Fringe benefits: Voyager Miles – pay now or PAY later

South Africans are used to accumulating Voyager Miles in their private capacity for airline tickets paid for by their employers. It happens all the time; a company swipes its credit card and the emplolyee’s personal Voyager Mile bank goes ka-ching. Does this make you liable for tax?

Fringe benefits become taxable if granted as a reward for services rendered (or still to be rendered). The Income Tax Act has specific provisions in the 7th Schedule for calculating the value of non-cash benefits for tax purposes.

“Any fringe benefit must be included when calculating how much employees’ tax an employer has to withhold,” says a Remuneration and Benefits Manager at a global audit, tax and advisory firm.

What happens if the fringe benefit calculation is wrong? Who is accountable to the South African Revenue Service (SARS) – the innocent employee or the non-compliant employer?

If the value of a fringe benefit is overstated, the result is a larger tax bill for the employee. But if it is understated, the employer could incur penalties and the employee would still be liable for the outstanding tax. So how does this affect the treatment of Voyager Miles accumulated in your private capacity from a business trip?

When you buy a ticket and your employer reimburses you, ownership of the Voyager Miles lies with your employer. So are you the employee getting a perk?

“The important question is whether the miles have a monetary value. If so, the value of the perk can be calculated, based on the amount of miles traded in for a flight, using the actual cost of that flight,” he says.

The Vacation Exchanges case, heard in the High Court in 2009, provides some answers. RCI, the trading name of a timeshare management company and the employer in this case, had a practice of allowing employees to use timeshare weeks not taken up by fee-paying members. They felt that giving staff the benefit of a holiday unit was no loss (or gain) to them as a company, so they assigned a nil valuation to the benefit for the employees’ tax.

SARS disagreed. They said the ‘free’ accommodation cost RCI money – the value they would have derived from renting it out. Therefore, it was part of an employee’s gross income, as per the 7th Schedule of the Income Tax Act.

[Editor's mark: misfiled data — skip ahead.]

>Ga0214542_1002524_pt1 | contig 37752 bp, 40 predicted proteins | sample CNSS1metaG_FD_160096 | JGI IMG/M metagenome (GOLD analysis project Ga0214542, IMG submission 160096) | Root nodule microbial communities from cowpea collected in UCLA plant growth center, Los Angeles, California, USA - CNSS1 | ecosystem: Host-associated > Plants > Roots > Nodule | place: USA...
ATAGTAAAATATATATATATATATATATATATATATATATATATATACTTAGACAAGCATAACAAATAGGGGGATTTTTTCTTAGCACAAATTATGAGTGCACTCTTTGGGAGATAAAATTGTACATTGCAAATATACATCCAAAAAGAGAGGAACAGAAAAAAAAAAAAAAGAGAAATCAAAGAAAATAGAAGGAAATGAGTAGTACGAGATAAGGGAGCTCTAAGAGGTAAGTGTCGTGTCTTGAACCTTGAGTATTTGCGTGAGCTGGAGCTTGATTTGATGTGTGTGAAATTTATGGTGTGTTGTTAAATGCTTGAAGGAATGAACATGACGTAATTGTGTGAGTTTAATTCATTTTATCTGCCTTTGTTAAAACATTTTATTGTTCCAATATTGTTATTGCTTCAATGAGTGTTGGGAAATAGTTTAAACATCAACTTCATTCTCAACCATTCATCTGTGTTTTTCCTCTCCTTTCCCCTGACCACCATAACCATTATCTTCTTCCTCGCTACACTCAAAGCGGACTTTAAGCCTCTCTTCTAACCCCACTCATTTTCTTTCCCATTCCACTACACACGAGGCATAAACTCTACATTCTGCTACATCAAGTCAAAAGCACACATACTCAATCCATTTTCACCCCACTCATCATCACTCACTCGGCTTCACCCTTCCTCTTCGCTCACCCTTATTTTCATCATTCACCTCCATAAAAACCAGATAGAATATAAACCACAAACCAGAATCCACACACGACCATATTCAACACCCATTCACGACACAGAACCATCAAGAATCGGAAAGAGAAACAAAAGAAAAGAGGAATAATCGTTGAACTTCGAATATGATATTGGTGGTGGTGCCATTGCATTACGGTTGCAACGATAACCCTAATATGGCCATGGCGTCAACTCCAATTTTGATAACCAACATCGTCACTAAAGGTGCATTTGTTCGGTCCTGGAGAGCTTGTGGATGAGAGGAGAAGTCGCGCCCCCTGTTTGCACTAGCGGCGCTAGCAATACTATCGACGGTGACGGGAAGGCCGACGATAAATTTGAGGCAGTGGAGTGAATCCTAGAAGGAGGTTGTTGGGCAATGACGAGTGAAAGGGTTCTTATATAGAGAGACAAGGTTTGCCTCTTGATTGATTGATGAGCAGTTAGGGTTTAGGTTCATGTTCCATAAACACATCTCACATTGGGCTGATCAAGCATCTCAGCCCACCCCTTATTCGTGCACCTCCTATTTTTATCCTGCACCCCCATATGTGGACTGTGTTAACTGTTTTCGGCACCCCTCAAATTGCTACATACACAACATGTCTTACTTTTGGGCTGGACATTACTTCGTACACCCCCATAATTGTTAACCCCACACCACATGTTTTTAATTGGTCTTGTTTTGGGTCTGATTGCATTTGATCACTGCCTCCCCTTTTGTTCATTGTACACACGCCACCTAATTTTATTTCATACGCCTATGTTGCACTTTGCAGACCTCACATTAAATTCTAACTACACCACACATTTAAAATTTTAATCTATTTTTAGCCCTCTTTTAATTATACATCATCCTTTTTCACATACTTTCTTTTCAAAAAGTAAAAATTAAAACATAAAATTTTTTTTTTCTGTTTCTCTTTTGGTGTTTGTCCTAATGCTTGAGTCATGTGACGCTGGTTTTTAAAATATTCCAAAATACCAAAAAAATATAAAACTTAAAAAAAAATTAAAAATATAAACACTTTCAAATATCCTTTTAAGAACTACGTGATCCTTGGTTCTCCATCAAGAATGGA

“Failing to comply with SARS on this issue could result in a penalty equal to 10% of the cash equivalent of the value of the taxable benefit. Alternatively, they could impose a penalty of 10% of the understated cash equivalent. It is also important to note that employees are not without responsibility – the onus is on them to ensure that a truthful disclosure is made.”

In terms of the 7th Schedule, SARS currently has one of two options available to them. They can either seek the outstanding tax from the individual employees with their personal tax assessments or educate the company on the law and walk away from the situation.

In May last year, an amendment to the Income Tax Act was proposed that would give SARS the power to claim an underpayment of tax directly from the employer and not go the more difficult route of assessing individual employees. If successful, the draft amendment will come into effect from all tax years ending after 1 January 2011.

“So the next time you take a business trip, knowing that your private Voyager Mile bank is growing, think about the following: when it comes to fringe benefits tax, you can either pay now, or PAY later,” he concludes.


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